Neil Diamond 2001-2002 Concert Reviews

Philadelphia, PA October 17-18, 2001

Neil Diamond: Schmaltz and melancholy
From the Philadelphia Inquirer - Please visit their website!

By A.D. Amorosi

There's a fine line between tribute and parody, and Neil Diamond has seen both. To Saturday Night Live's Will Ferrell - who sings "Forever in Blue Jeans" in Gap commercials with frightening accuracy where Neil's hammy, gruff voice and shellacked comb-over are concerned - he's a caricature.

But the more than 17,000 fans at Diamond's sold-out First Union Center show Wednesday night know different.

Subtlety isn't Diamond's bag, not that a soul expects it from him. He's the anti-Leonard Cohen, a master of boldfaced - not bleak or wry - emotion. At the First Union, the sentimental poetry, energetic earnestness, grandiose string-laden arrangements, and kitsch theatricality of his mournful gospel "Holly Holy," ebullient "Sweet Caroline," and startlingly Yma Sumac-ian "Soolaimon" put Phil Spector's Wall of Sound to shame.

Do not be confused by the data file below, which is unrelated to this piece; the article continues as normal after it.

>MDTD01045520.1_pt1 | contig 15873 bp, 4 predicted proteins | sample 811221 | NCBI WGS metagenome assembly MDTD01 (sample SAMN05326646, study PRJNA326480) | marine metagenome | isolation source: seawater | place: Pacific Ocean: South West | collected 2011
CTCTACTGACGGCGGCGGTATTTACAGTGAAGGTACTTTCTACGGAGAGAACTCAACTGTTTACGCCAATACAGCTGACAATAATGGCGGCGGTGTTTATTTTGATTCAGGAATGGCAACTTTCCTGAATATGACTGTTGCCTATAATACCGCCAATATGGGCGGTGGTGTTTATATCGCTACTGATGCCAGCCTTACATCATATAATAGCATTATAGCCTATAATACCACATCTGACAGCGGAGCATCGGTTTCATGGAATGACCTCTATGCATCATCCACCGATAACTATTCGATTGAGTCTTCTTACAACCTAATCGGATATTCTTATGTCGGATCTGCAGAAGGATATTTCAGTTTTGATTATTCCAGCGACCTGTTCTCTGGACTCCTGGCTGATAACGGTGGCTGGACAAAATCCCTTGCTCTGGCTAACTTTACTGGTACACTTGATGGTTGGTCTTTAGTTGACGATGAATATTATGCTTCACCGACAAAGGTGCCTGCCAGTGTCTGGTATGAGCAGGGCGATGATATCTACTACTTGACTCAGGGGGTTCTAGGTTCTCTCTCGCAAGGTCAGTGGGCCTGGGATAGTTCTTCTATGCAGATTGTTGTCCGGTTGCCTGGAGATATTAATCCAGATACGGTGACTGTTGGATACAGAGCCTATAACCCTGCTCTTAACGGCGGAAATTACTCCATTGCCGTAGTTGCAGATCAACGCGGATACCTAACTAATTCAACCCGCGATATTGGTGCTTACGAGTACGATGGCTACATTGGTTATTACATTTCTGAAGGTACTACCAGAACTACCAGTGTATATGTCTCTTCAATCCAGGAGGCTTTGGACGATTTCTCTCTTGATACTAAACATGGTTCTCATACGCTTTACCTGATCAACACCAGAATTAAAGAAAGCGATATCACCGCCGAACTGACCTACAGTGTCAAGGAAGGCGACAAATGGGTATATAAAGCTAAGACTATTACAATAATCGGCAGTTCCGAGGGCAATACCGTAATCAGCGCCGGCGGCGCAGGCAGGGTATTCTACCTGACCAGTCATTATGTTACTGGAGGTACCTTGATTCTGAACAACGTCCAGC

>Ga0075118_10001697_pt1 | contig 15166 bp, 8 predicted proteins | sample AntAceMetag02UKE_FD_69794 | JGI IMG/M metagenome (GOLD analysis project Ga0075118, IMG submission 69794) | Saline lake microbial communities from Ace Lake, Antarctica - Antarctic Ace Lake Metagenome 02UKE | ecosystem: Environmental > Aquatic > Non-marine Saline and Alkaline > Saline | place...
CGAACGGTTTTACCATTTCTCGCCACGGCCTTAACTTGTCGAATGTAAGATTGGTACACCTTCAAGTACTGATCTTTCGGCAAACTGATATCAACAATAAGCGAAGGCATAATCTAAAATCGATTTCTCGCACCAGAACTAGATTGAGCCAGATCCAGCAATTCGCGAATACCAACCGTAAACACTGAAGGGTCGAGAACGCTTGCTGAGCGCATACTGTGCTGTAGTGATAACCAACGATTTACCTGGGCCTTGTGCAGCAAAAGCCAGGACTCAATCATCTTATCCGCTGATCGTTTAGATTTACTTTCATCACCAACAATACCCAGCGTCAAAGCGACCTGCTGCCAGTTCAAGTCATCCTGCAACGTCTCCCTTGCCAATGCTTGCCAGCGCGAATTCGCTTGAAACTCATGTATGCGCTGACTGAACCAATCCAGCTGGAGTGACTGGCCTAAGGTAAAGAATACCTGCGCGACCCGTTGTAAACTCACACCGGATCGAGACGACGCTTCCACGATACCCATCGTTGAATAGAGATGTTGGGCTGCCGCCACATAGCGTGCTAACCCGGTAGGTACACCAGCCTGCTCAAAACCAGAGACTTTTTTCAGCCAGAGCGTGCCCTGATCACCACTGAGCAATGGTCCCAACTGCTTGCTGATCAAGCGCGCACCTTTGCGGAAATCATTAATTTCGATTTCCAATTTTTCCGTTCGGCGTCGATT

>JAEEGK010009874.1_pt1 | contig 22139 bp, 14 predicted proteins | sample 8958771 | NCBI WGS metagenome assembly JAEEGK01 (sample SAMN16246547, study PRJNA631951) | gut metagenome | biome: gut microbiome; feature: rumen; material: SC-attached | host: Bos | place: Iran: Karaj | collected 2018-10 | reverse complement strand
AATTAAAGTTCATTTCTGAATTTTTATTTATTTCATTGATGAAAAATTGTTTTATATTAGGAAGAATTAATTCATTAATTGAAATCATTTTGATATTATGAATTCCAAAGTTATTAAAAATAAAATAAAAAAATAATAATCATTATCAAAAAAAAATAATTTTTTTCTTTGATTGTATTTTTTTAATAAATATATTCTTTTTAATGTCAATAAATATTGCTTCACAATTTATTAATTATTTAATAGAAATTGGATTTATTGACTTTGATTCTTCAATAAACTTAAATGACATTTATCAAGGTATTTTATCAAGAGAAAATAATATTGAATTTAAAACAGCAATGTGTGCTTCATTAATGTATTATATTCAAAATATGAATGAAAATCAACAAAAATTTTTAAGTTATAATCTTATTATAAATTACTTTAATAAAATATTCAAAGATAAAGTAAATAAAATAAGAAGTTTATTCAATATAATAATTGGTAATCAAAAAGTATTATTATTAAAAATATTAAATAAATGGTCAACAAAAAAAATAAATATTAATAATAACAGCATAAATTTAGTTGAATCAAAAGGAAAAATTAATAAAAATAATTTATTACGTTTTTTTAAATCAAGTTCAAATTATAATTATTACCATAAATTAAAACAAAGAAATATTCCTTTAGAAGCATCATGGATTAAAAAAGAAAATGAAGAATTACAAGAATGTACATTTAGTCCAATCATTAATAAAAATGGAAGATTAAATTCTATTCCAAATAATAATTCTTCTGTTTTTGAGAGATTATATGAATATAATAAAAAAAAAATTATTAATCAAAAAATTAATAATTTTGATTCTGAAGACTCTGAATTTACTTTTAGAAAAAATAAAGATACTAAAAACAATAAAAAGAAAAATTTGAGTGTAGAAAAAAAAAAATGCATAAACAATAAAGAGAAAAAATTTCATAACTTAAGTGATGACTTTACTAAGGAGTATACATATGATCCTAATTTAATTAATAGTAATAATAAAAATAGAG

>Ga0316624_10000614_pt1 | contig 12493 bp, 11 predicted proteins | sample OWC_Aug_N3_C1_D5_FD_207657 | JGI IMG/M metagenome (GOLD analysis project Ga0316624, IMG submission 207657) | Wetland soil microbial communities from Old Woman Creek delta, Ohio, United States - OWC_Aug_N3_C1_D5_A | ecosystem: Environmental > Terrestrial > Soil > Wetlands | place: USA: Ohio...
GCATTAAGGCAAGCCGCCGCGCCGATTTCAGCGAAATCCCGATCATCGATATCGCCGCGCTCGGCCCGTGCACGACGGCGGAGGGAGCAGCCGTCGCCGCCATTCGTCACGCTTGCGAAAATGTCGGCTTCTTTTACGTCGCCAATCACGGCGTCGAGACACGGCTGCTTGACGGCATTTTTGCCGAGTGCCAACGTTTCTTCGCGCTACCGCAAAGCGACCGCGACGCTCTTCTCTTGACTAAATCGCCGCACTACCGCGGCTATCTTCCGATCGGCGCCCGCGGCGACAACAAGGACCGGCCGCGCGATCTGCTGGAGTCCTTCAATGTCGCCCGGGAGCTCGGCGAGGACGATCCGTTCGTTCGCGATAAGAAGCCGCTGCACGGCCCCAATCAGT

Like Spector, Diamond made his bones at pop's Brill Building, where Broadway schmaltz met rock-and-roll bluntness. It's that street-opera romanticism he brought to his softest songs (ominous Latino shuffles "Girl, You'll Be a Woman Soon" and "Shilo"); overblown anthems ("America," whose tis-of-thee lyrics opened the show); hits "Solitary Man," with its chiming guitars and AM-radio brass blasts, and "Cherry Cherry," with its classic "Cool Jerk" piano fill; and the new, churchy "A Mission of Love" and Disneyesque "I Believe in Happy Endings."

Yet for all the schmaltz (the duet "You Don't Bring Me Flowers," which was too lurid for its own good, and an absurd "Blue Jeans"), there emerged a ragged melancholy that, come to think of it, did put Diamond in league with the aforementioned Cohen.

When performing one of his new songs, a reflection on romance gone awry, he addressed his audience with a weary sadness ("Baby, you're the reason I haven't played this song in years"), his deep-voiced pain every bit a match for Cohen's death-rattle ardor. With that one line done that one way, Diamond revealed an elegant, delicate decadence his bigger songs merely hinted at.

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